The Open

Eight professional golfers assembled at Prestwick Golf Club in 1860 to determine who would become the Champion Golfer. Prior to his death in 1859, Allan Robertson was the de facto champion, but when Willie Park Senior beat Old Tom Morris by two shots to claim the Challenge Belt the granddaddy of golf championships was born: The Open.

The Open championship Challenge Belt

The Open championship Challenge Belt cost £25

In 1870 at Prestwick, Young Tom Morris won The Open for the third consecutive time and so claimed outright ownership of the Challenge Belt. The Open was not contested in 1871 while the future direction of the tournament was discussed.

Three clubs that were to host The Open — Prestwick, the Honourable Company of Edinburgh Golfers and The Royal and Ancient Golf Club – reached agreement in 1872. The Champion would receive a medal and there would be a new trophy, a silver Claret Jug “The Golf Champion Trophy”. Unfortunately the trophy wasn’t ready to present to Young Tom Morris, who won The Open for the fourth consecutive time in 1872.

Prestwick staged the first twelve championships before Tom Kidd lifted the Claret Jug for the first time at St Andrews in 1873. The Open was then rotated between Musselburgh, Prestwick and St Andrews until 1892 when the Honourable Company of Edinburgh Golfers were able to host the event on their new course, Muirfield.

In 1894, The Open was staged in England for the first time at Royal St George’s and in 1897 at Royal Liverpool. Royal Cinque Ports came onto the rotation in 1909 and Royal Troon in 1923. Bobby Jones won the first Open to be played at Royal Lytham & St Annes in 1926, in 1932 Gene Sarazen won the only Open to be hosted at Prince’s, and Henr...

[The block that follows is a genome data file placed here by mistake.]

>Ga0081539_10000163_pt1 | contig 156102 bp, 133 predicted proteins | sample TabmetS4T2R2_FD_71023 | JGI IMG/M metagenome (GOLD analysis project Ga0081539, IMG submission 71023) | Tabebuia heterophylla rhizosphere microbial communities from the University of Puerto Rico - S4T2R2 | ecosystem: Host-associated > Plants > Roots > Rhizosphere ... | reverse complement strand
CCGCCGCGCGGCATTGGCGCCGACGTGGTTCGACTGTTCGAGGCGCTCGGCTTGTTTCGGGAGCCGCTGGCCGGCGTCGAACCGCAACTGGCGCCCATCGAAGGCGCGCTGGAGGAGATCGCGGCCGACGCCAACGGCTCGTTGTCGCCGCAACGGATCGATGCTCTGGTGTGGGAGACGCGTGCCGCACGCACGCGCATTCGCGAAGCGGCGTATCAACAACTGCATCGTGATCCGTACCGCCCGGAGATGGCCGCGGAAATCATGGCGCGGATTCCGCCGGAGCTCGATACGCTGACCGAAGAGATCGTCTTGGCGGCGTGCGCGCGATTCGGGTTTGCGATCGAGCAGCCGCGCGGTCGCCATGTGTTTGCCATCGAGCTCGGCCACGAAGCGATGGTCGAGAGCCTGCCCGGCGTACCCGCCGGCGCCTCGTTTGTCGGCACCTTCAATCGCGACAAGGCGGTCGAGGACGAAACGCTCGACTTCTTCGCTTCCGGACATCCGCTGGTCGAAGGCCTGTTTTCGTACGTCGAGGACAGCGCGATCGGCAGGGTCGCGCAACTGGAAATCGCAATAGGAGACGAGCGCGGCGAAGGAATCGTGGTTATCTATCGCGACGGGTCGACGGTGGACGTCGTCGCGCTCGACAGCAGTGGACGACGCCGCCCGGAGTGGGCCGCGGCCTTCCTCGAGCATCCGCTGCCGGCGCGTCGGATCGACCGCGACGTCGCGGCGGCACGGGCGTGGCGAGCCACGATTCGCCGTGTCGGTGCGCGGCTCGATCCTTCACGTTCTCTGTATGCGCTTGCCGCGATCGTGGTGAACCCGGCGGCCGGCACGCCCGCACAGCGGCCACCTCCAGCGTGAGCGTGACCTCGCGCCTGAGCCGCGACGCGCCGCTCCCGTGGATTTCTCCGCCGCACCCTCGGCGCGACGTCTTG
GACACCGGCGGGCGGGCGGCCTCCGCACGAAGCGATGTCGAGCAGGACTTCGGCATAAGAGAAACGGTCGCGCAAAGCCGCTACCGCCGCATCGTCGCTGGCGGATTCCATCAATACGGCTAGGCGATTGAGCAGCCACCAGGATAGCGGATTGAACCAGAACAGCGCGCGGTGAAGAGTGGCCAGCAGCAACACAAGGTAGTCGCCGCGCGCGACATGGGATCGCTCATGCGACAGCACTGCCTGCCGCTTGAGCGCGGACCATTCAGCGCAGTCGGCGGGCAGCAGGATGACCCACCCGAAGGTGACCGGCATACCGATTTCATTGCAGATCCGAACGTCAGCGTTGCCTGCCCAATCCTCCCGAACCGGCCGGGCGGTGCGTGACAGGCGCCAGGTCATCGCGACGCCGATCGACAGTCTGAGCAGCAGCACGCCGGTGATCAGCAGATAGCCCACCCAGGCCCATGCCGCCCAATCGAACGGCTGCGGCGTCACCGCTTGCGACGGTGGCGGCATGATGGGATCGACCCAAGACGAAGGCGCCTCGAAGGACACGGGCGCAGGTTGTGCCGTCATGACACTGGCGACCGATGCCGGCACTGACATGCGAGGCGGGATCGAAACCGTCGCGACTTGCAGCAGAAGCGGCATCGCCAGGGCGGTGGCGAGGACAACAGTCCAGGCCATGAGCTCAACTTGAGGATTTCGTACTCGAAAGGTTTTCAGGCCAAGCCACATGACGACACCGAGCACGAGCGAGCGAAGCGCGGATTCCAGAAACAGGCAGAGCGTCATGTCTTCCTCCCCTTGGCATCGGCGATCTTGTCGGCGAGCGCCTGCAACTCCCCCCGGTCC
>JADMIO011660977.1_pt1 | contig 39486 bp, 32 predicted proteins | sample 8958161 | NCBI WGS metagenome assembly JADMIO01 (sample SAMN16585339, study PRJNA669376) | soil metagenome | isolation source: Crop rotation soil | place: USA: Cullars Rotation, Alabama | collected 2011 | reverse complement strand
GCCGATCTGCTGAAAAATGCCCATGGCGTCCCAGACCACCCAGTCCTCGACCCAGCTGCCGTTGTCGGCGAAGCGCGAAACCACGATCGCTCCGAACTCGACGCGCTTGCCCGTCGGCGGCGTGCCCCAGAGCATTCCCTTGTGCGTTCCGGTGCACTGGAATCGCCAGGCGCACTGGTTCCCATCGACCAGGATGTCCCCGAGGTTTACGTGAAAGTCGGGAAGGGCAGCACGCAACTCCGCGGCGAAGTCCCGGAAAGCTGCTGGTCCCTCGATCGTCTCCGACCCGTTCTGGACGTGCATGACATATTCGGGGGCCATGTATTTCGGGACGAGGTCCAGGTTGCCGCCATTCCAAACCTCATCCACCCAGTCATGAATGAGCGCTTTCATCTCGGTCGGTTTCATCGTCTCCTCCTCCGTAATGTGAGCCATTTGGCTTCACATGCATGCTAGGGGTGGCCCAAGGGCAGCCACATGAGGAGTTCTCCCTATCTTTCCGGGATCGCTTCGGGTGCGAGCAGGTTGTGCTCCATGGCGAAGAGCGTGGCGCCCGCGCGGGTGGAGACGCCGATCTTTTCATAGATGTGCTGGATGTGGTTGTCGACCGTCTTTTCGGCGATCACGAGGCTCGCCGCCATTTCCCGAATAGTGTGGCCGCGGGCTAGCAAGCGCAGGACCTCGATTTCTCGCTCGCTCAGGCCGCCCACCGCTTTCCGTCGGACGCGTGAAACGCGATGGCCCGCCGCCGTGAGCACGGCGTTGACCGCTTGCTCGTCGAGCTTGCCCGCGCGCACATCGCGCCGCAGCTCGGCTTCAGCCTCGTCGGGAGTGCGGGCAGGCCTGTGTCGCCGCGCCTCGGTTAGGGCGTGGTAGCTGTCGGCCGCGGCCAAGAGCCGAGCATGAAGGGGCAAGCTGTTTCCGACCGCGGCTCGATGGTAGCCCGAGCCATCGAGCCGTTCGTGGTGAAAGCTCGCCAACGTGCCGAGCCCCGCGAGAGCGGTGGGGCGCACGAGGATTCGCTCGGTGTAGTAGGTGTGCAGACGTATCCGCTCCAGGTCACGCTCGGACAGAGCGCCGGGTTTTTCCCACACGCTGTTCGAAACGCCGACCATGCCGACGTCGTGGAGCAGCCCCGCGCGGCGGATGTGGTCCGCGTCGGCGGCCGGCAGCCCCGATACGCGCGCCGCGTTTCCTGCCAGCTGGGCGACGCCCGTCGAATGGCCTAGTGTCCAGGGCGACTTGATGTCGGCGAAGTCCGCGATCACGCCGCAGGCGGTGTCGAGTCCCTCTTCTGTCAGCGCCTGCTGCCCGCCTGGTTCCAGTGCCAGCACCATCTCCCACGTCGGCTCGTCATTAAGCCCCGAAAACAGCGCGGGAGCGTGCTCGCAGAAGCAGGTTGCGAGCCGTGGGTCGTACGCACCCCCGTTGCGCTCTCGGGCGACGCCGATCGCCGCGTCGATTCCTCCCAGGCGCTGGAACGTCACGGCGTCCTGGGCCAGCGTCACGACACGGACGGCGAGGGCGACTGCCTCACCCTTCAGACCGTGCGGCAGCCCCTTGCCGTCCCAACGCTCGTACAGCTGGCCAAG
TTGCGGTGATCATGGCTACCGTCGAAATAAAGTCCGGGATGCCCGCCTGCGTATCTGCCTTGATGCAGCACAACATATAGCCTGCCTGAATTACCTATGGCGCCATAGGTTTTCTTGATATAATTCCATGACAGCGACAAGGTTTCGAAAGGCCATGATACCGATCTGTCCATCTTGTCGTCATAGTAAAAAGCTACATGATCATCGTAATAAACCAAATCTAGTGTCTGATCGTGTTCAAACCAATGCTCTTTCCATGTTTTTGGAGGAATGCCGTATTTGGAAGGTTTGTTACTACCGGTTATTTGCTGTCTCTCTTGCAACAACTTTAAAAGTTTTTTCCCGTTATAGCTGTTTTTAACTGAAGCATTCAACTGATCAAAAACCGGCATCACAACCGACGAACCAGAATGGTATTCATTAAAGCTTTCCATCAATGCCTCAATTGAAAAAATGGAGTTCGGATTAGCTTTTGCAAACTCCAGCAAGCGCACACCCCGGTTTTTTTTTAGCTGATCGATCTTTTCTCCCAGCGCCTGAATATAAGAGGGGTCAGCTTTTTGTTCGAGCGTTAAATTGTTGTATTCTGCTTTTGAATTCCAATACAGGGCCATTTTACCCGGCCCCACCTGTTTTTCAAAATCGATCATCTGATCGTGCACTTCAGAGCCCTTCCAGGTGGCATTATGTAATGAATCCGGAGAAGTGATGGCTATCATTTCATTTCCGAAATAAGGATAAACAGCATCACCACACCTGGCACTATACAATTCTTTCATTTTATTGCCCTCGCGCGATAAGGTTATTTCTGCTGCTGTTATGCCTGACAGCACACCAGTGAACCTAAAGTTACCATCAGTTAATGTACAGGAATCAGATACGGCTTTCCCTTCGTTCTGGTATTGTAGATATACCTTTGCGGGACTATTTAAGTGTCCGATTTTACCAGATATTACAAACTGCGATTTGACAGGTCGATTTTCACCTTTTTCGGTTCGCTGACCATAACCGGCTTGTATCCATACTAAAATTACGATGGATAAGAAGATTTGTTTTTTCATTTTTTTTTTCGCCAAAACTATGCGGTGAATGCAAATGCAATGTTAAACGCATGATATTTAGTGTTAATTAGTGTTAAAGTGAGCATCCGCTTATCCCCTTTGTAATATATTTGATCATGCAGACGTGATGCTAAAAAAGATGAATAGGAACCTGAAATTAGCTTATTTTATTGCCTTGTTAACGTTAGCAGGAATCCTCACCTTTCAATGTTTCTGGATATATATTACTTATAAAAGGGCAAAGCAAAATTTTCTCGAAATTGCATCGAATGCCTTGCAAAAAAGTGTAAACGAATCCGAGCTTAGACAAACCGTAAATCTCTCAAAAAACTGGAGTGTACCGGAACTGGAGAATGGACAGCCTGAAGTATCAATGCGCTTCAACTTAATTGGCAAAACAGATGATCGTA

The Open host courses


1st Lothians - Best in Area 3rd Scotland Ranking 4th Britain & Ireland Ranking 14th World Ranking

Muirfield is the course of “The Honourable Company of Edinburgh Golfers” (HCEG), the world’s oldest golf club – according to direct written evidence – formed in 1744.


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Musselburgh (Old)

Gem Scotland - Best in Area

Musselburgh Links (Old Course) is one of the most historically important golf venues as it is the world’s second oldest golf course. The Scottish Golf History website has the first record of golf played here as 1567.


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3rd Ayrshire & Arran - Best in Area 14th Scotland Ranking 34th Britain & Ireland Ranking

The course at Prestwick Golf Club is a traditional monument, an authentic affair with a layout of holes that snake to and fro through rugged dunes and rippled fairways.


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Prince’s (Himalayas)

7th Kent - Best in Area

Measuring 3,618 yards from the tips, the re-imagined Himalayas nine is considered by many to be the best of the three loops at Prince’s Golf Club. According to Tony Jacklin, the 7th hole is “the best par three in golf that doesn’t have a bunker”.


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Royal Liverpool

1st Cheshire - Best in Area 15th England Ranking 42nd Britain & Ireland Ranking

Without doubt, Royal Liverpool Golf Club is a tough links. Only six holes are in the dunes – otherwise there is little protection from the ever-changing Hoylake wind.


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The Open Leaderboard

Rank Name Courses Played
1 Jonathan Armstrong Courses Played 15
= Gary Harvey Courses Played 15
= Phil Ree Courses Played 15
= Nigel Thorpe Courses Played 15
= Lindsay Buckenham Courses Played 15
= Ed Battye Courses Played 15
= Brian Ward Courses Played 15
= Mark White Courses Played 15
= Gustav Courses Played 15
= Kevin P Courses Played 15